When Bangladesh meet Pakistan in the last Asia Cup Super Four game, it will be a virtual semifinal between two teams who have had similar paths to this point. Both have won two matches out of four so far. Bangladesh have been beset by injury problems and hounded by the type of desert heat that they have never experienced as a team, while Pakistan will have to contend with the dispiriting demolitions they suffered in two meetings against arch-rivals India.
Adding to the Tigers' problems is the fact that ace all-rounder Shakib Al Hasan is a doubtful starter for today's match because of a long-standing injury to his left little finger picked up in January this year that may be flaring up again. Team management has said that he has a 50-50 chance of playing, and that they are operating on the assumption that he will play.
The match will start at 5:30pm (Bangladesh time) at the Sheikh Zayed Stadium in Abu Dhabi today.
Just on the basis of results, Bangladesh should be feeling better going into this match. They started the tournament by trouncing a quality team in Sri Lanka and then, after two big losses against the ever-impressive Afghanistan and India, bounced back to edge out the former with a spirited three-run win in their last match on Sunday. Pakistan, meanwhile have beaten Hong Kong in the group stage and just gotten across the line against Afghanistan on Friday, but their most recent outing was a morale-shattering nine-wicket loss to India on Sunday.
But Bangladesh will actually start as firm underdogs. That is not just because of the fact that -- despite winning the teams' last three matches in a whitewash at home in 2015 -- they have a 4-35 head-to-head record against the two-time champions. Even if Shakib plays today, the real disadvantage here would be that the Tigers will be without opener and highest run-scorer Tamim Iqbal, who often shapes the way the innings unfolds.
Tamim sustained a fracture to his left hand in the tournament opener and flew back home last Tuesday. In his absence, top order collapses have become a regular feature and the success Bangladesh have had so far relied on one or two batsmen standing up and making telling contributions -- not a formula that can be trusted day in, day out as their sub-200 scores against India and Afghanistan showed.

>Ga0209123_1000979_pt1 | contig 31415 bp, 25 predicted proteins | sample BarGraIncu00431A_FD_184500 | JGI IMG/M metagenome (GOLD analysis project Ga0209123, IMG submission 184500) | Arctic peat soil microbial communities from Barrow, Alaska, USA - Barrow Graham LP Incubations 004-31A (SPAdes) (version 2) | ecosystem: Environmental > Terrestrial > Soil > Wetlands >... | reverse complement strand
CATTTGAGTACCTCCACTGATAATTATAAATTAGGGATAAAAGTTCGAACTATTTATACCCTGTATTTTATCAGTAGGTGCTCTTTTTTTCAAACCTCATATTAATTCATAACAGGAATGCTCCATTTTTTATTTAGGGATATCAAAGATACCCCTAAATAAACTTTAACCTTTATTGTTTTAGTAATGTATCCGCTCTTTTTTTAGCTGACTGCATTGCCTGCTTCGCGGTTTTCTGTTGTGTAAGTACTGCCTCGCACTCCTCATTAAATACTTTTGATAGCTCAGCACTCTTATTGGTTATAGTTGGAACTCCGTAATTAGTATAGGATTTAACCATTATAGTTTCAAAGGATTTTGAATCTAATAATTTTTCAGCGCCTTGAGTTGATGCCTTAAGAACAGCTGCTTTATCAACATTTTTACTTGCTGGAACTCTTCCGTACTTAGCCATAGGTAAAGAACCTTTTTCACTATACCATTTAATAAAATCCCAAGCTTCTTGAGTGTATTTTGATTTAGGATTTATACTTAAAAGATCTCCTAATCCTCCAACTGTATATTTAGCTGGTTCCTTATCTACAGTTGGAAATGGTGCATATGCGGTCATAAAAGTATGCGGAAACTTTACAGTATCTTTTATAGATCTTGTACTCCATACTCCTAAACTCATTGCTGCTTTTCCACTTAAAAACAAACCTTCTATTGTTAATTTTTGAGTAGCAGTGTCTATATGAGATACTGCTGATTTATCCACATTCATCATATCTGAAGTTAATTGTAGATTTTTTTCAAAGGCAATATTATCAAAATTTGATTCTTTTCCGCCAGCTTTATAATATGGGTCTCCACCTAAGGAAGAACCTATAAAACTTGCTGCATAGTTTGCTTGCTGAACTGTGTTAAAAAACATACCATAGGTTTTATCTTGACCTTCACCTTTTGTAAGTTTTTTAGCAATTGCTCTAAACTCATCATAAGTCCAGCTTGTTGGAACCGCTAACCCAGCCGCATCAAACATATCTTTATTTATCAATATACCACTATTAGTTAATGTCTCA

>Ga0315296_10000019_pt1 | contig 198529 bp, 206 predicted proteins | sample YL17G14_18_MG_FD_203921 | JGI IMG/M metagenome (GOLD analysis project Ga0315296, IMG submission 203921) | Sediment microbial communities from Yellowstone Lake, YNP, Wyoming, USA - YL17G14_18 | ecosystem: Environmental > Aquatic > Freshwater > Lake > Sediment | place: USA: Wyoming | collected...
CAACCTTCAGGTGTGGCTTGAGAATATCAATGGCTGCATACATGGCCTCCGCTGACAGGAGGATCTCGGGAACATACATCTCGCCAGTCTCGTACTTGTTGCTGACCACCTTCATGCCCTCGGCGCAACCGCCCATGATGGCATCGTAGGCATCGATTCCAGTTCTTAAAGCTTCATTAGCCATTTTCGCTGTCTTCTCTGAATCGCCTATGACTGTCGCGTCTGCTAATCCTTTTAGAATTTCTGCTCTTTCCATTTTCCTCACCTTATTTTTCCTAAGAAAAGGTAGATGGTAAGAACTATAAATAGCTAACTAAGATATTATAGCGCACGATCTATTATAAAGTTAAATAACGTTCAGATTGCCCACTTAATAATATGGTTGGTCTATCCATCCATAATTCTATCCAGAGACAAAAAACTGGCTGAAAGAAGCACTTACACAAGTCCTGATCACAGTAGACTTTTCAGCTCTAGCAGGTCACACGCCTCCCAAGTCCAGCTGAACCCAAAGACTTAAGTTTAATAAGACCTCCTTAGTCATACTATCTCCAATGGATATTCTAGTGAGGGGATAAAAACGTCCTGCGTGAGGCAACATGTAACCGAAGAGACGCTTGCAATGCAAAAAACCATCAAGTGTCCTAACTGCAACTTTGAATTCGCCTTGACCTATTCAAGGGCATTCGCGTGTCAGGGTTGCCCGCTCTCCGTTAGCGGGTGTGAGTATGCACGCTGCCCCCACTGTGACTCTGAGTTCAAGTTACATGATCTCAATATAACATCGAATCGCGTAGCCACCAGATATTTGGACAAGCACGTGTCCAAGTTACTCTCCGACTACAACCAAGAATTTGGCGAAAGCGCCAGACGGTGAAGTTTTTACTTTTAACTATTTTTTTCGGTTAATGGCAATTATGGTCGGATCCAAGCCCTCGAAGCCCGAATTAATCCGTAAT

Nazmul Hossain Shanto, who replaced Tamim at the top in his debut in the group game against Afghanistan on Thursday, has managed to score just 20 runs in three innings. With the other opener Liton Das scoring 41 in the last match, Nazmul may get the axe today.
"We picked Shanto to take Tamim's place and give him an opportunity as a young man who has got a lot of talent, as a lot of Bangladeshi young batsmen have," head coach Steve Rhodes said yesterday. "And he's not quite done it yet, so his place will be looked at in selection. We'll go through the side this afternoon – [skipper] Mashrafe [Bin Mortaza], myself and the selectors – and we will be looking at all the team."
The openers' failures prompted the team management to fly in discarded national openers Imrul Kayes and Soumya Sarkar at the 11th over, and the move has already half paid off with Imrul striking a match-winning 72 from number six against Afghanistan on Sunday, less than 24 hours after flying into the UAE heat. The left-handed Imrul was played down the order to tackle Afghanistan leg-spinner Rashid Khan, and it is likely he will play the same role today as Pakistan have a leg-spinner in Shadab Khan. In that case, and if Nazmul is dropped, Soumya may come in at the opening slot to play his first ODI innings since October 2017.
There may be another change with pacer Rubel Hossain coming in place of left-arm spinner Nazmul Islam, who made his debut against Afghanistan on Sunday.
"We played Nazmul because we felt a left-arm spinner would be useful against the Afghanistan top order," Mashrafe told reporters yesterday. Bangladesh usually prefer to play with three pacers, and given Mustafizur Rahman's cramping problems against Afghanistan and also that they play spin very well, it is likely that Rubel will slot back in for Nazmul.
Pakistan coach Mickey Arthur said on Monday that Pakistan were suffering from a crisis of confidence. Their vaunted bowling attack, especially left-arm pacer Mohammad Amir, has been wicketless for the last five matches. However, the unpredictability that has been Pakistan's trademark over the years means that they may be most dangerous when they are at their most vulnerable.
It looks set to be a fascinating encounter between two flawed but talented teams battling to light up what have so far been faltering campaigns.